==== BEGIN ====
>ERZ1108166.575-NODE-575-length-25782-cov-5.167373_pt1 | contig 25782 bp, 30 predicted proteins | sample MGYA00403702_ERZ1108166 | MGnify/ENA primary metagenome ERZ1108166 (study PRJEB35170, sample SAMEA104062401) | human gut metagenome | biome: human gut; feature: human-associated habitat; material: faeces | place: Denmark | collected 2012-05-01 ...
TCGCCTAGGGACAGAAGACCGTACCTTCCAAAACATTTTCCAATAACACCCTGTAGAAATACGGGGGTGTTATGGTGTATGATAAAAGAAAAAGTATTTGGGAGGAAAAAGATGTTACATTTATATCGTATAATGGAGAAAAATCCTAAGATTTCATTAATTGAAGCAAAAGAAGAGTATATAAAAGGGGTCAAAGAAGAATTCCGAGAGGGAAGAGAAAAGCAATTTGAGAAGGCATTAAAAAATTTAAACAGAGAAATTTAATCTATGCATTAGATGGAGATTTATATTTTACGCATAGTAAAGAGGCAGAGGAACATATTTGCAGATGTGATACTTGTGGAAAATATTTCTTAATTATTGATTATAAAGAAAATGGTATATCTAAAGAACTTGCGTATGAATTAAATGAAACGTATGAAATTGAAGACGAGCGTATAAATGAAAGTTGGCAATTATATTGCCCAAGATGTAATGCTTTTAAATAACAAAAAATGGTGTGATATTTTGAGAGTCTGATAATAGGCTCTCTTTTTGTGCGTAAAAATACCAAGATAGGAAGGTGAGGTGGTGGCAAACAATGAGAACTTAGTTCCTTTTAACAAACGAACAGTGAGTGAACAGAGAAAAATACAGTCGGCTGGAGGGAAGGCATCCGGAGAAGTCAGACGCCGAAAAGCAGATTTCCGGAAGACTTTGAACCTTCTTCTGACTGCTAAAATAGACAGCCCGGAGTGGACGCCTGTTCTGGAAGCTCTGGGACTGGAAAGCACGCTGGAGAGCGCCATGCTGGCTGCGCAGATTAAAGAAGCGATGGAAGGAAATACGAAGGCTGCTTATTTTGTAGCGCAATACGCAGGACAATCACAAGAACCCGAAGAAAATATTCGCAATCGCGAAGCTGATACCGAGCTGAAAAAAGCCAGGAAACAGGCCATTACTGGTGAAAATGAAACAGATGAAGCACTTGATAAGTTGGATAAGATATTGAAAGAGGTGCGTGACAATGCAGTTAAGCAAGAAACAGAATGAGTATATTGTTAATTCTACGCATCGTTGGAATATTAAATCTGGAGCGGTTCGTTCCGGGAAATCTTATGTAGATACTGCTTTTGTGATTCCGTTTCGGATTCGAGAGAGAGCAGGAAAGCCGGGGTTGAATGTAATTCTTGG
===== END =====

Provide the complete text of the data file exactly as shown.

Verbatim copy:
>ERZ1108166.575-NODE-575-length-25782-cov-5.167373_pt1 | contig 25782 bp, 30 predicted proteins | sample MGYA00403702_ERZ1108166 | MGnify/ENA primary metagenome ERZ1108166 (study PRJEB35170, sample SAMEA104062401) | human gut metagenome | biome: human gut; feature: human-associated habitat; material: faeces | place: Denmark | collected 2012-05-01 ...
TCGCCTAGGGACAGAAGACCGTACCTTCCAAAACATTTTCCAATAACACCCTGTAGAAATACGGGGGTGTTATGGTGTATGATAAAAGAAAAAGTATTTGGGAGGAAAAAGATGTTACATTTATATCGTATAATGGAGAAAAATCCTAAGATTTCATTAATTGAAGCAAAAGAAGAGTATATAAAAGGGGTCAAAGAAGAATTCCGAGAGGGAAGAGAAAAGCAATTTGAGAAGGCATTAAAAAATTTAAACAGAGAAATTTAATCTATGCATTAGATGGAGATTTATATTTTACGCATAGTAAAGAGGCAGAGGAACATATTTGCAGATGTGATACTTGTGGAAAATATTTCTTAATTATTGATTATAAAGAAAATGGTATATCTAAAGAACTTGCGTATGAATTAAATGAAACGTATGAAATTGAAGACGAGCGTATAAATGAAAGTTGGCAATTATATTGCCCAAGATGTAATGCTTTTAAATAACAAAAAATGGTGTGATATTTTGAGAGTCTGATAATAGGCTCTCTTTTTGTGCGTAAAAATACCAAGATAGGAAGGTGAGGTGGTGGCAAACAATGAGAACTTAGTTCCTTTTAACAAACGAACAGTGAGTGAACAGAGAAAAATACAGTCGGCTGGAGGGAAGGCATCCGGAGAAGTCAGACGCCGAAAAGCAGATTTCCGGAAGACTTTGAACCTTCTTCTGACTGCTAAAATAGACAGCCCGGAGTGGACGCCTGTTCTGGAAGCTCTGGGACTGGAAAGCACGCTGGAGAGCGCCATGCTGGCTGCGCAGATTAAAGAAGCGATGGAAGGAAATACGAAGGCTGCTTATTTTGTAGCGCAATACGCAGGACAATCACAAGAACCCGAAGAAAATATTCGCAATCGCGAAGCTGATACCGAGCTGAAAAAAGCCAGGAAACAGGCCATTACTGGTGAAAATGAAACAGATGAAGCACTTGATAAGTTGGATAAGATATTGAAAGAGGTGCGTGACAATGCAGTTAAGCAAGAAACAGAATGAGTATATTGTTAATTCTACGCATCGTTGGAATATTAAATCTGGAGCGGTTCGTTCCGGGAAATCTTATGTAGATACTGCTTTTGTGATTCCGTTTCGGATTCGAGAGAGAGCAGGAAAGCCGGGGTTGAATGTAATTCTTGG